Dota 2 The International 2018 Prize Pool – Millions Misused

A few days after the release of the Immortal Treasure III package for The International 2018, the tournament’s prize pool climbed to 23 million dollars. It’s not a new record yet, but with more than two weeks to go until the big event, we will almost certainly see the prize pool surpass the $24.7 million mark from last year and establish a new record, not just for Dota 2 but for the esports industry as a whole.

The international Dota 2 Championship

Throughout its history, The International’s prize pool has grown bigger and bigger, reaching the ~$25 million mark which seems to be the peak until the game manages to increase its player base.

  • The International 1: $1.6 million
  • The International 2: $1.6 million
  • The International 3: $2.8 million
  • The International 4: $10.9 million
  • The International 5: $18.4 million
  • The International 6: $20.7 million
  • The International 7: $24.7 million
  • The International 8: ~$25 million (anticipated figure; currently $23 million)

What’s the point

In spite of raising more and more money for the biggest Dota 2 event of the year via its crowd funding model, Valve clearly has a problem with maintaining the game’s player base, which seems to be dropping like a rock. The community is shrinking at a rapid rate, although the game is arguably getting better. In light of this, what’s the point of raising such an enormous amount of money for just one event, if the esport’s popularity and appeal to the new generations is a complete failure?

The International’s prize pool, 25 million dollars, is a massive amount that could be used to fund the prize pools of 25 Majors of $1 million each, or 100 Minors of $250.000 each.

The international Dota 2

These events could be organized regionally and help support the local professional scene in places like Europe, CIS, Southeast Asia, China, North America, South America and who knows where else. No doubt, such a massive amount of big tournaments would help the community grow once again instead of shrinking, by supporting the current pro players and attracting lots of new ones to the scene.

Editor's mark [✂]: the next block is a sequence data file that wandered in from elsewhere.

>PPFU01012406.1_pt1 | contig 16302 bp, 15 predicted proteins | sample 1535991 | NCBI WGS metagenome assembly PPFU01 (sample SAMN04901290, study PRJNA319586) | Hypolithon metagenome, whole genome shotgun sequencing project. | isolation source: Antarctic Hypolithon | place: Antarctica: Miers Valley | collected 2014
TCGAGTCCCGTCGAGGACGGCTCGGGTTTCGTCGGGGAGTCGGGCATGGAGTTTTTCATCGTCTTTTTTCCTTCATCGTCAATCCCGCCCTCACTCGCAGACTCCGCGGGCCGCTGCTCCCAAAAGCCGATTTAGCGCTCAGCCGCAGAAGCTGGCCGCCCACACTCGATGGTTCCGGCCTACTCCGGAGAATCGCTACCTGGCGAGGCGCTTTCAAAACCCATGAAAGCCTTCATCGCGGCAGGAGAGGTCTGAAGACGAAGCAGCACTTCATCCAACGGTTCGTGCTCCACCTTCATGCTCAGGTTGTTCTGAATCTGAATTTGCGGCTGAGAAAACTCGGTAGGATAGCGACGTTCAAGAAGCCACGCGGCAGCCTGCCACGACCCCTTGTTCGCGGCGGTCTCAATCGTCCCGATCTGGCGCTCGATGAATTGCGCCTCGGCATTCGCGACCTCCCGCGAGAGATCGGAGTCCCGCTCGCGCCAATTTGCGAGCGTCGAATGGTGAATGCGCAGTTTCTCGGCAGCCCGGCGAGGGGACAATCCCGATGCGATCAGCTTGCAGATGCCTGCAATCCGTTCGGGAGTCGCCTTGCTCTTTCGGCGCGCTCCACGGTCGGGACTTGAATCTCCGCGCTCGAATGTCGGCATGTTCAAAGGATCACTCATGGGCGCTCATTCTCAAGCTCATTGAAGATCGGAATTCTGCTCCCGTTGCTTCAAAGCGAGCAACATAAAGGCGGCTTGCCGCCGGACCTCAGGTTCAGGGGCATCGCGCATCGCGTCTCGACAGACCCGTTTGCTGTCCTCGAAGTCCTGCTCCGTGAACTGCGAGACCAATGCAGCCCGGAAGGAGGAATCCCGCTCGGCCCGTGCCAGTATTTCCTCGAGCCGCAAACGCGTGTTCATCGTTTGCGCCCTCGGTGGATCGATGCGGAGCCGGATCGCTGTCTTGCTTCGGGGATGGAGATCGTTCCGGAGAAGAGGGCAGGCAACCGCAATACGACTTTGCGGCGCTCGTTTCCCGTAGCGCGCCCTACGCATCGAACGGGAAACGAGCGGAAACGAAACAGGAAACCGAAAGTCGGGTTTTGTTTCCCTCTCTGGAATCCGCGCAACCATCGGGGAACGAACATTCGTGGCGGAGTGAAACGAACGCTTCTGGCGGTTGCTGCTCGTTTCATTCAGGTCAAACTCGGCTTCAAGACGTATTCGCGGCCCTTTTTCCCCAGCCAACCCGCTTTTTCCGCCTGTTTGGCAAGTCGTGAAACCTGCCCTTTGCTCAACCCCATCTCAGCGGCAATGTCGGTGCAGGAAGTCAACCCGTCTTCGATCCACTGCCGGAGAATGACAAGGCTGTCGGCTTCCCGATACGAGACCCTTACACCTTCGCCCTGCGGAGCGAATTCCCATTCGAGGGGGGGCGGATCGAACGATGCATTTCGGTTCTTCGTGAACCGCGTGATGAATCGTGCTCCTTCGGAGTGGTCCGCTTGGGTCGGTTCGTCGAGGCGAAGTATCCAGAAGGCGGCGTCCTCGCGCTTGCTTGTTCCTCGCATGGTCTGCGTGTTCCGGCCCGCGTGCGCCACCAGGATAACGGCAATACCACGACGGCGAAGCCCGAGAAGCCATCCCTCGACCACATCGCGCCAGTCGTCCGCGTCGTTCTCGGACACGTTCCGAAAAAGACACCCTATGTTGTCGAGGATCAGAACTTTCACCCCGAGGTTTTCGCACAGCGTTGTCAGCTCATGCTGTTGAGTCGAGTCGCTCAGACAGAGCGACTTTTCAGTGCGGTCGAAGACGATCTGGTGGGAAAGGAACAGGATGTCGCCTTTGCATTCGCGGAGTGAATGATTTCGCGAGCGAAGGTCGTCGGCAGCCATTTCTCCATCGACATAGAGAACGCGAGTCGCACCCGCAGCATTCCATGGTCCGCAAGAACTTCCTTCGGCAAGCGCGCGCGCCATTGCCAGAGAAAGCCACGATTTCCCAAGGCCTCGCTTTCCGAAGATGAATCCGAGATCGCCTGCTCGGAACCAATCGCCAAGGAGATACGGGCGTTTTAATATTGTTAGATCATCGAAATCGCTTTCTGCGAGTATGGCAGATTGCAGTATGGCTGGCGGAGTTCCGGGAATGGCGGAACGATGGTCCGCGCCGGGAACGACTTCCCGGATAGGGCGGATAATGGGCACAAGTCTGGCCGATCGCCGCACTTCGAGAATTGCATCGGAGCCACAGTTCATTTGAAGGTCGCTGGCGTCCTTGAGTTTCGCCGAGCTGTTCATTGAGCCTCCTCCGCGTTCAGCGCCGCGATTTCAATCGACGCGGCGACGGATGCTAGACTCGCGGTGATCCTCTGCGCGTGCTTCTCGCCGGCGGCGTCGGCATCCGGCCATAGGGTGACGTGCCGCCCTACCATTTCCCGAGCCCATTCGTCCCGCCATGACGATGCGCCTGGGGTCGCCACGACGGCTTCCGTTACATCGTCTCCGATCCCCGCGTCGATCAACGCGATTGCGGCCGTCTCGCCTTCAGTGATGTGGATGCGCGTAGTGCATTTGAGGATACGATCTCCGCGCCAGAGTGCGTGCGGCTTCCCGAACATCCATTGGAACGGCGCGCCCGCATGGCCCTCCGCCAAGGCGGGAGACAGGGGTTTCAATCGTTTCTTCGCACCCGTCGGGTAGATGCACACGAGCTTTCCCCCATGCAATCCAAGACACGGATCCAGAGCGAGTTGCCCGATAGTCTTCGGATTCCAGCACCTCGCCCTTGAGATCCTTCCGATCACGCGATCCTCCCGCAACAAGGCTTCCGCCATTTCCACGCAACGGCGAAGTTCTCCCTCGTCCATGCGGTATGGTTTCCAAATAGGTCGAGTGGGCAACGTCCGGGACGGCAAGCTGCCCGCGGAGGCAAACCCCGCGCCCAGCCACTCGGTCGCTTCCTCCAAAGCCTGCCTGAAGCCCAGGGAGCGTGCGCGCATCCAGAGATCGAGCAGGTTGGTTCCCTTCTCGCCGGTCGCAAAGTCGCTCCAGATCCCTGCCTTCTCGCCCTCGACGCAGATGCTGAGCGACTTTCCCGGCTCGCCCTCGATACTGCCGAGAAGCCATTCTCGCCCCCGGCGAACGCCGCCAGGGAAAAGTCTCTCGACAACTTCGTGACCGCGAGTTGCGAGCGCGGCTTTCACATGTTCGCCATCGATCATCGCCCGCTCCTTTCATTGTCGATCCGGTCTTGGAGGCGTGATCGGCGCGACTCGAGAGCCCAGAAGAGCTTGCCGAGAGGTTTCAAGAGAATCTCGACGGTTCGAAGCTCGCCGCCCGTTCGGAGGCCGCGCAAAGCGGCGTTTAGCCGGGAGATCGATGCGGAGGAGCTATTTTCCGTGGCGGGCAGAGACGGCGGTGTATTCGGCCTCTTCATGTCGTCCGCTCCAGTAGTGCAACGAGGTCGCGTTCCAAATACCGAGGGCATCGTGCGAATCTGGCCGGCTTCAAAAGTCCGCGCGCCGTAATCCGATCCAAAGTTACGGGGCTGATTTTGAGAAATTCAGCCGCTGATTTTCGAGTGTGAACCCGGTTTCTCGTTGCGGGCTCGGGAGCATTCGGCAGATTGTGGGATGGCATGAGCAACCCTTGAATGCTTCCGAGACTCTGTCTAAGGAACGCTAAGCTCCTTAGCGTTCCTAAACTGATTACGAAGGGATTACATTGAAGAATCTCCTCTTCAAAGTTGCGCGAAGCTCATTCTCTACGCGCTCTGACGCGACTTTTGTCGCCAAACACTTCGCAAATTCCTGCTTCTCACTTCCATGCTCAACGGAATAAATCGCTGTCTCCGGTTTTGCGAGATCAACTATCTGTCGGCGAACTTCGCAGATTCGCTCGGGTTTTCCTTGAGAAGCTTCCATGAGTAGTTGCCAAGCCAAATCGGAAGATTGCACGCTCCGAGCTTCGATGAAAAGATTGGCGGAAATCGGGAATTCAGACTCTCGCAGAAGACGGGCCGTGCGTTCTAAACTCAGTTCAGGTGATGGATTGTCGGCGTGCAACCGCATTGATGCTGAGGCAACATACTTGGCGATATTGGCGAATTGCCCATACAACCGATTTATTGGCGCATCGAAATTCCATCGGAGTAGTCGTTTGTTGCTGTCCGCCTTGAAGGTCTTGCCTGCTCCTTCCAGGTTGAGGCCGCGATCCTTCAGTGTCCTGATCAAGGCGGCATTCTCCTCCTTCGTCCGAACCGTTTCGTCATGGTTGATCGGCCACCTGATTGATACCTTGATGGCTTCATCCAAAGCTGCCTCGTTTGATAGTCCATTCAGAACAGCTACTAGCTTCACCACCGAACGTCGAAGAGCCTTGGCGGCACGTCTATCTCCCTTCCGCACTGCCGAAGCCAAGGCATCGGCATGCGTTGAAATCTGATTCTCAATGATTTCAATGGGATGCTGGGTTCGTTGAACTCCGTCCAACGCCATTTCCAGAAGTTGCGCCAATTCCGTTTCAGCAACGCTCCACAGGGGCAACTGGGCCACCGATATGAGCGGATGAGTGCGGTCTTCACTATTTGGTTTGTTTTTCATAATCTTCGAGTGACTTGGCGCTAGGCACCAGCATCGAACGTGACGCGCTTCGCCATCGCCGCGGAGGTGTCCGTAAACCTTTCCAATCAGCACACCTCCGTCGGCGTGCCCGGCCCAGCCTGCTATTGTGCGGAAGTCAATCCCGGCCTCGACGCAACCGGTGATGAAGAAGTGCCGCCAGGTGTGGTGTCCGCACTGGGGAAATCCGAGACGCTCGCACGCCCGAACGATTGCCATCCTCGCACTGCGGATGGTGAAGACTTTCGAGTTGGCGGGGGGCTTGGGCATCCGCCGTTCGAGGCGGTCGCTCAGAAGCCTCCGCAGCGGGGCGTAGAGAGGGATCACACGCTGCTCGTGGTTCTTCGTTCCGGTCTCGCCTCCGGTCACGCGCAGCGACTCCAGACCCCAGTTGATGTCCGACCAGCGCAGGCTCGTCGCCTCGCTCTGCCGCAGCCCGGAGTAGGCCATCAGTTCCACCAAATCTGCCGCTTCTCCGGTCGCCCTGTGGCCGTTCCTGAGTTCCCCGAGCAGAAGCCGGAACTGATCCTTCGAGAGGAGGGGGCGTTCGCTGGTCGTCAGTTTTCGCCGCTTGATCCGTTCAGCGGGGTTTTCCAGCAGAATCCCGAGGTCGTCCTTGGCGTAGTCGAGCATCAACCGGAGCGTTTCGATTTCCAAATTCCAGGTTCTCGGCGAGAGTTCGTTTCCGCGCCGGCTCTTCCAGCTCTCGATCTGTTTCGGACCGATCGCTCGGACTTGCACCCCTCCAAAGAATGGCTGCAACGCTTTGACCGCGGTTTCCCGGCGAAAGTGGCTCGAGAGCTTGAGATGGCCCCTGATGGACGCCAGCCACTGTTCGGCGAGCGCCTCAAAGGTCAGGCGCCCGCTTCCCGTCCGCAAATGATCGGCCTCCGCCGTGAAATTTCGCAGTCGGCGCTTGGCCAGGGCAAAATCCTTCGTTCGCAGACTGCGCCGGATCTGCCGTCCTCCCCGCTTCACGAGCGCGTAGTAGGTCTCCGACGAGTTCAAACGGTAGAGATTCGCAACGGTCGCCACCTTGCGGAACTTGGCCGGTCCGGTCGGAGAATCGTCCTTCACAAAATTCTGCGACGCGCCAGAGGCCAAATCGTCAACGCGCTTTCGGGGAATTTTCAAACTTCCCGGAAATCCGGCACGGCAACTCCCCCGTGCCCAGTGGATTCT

Other highly successful esports, such as League of Legends, are much bigger than Dota 2 and yet they don’t worry about not having astronomical prize pools for their World Championships. In 2017, the League of Legends World Championship and a prize pool of ~$5 million. That’s 5 times less than The International 2017, even though the game has 10 times more players (100+ million).

Offering massive rewards to a very small number of teams and players might be good for the show in the short run, but it’s definitely not a winning strategy in the long run. The best strategy in the long run is to make the table wider and allow more people to play the game competitively.

Big regional tournaments with high prize pools that offer exclusivity to local teams and serve as qualification events for even bigger, international tournaments. That would be the way to attract more players to the scene and give a lot more people the chance to go pro.

Whether you agree or disagree, please let me know what you think. What’s the strategy that you would use if you owned Dota 2 and wanted to grow its player base?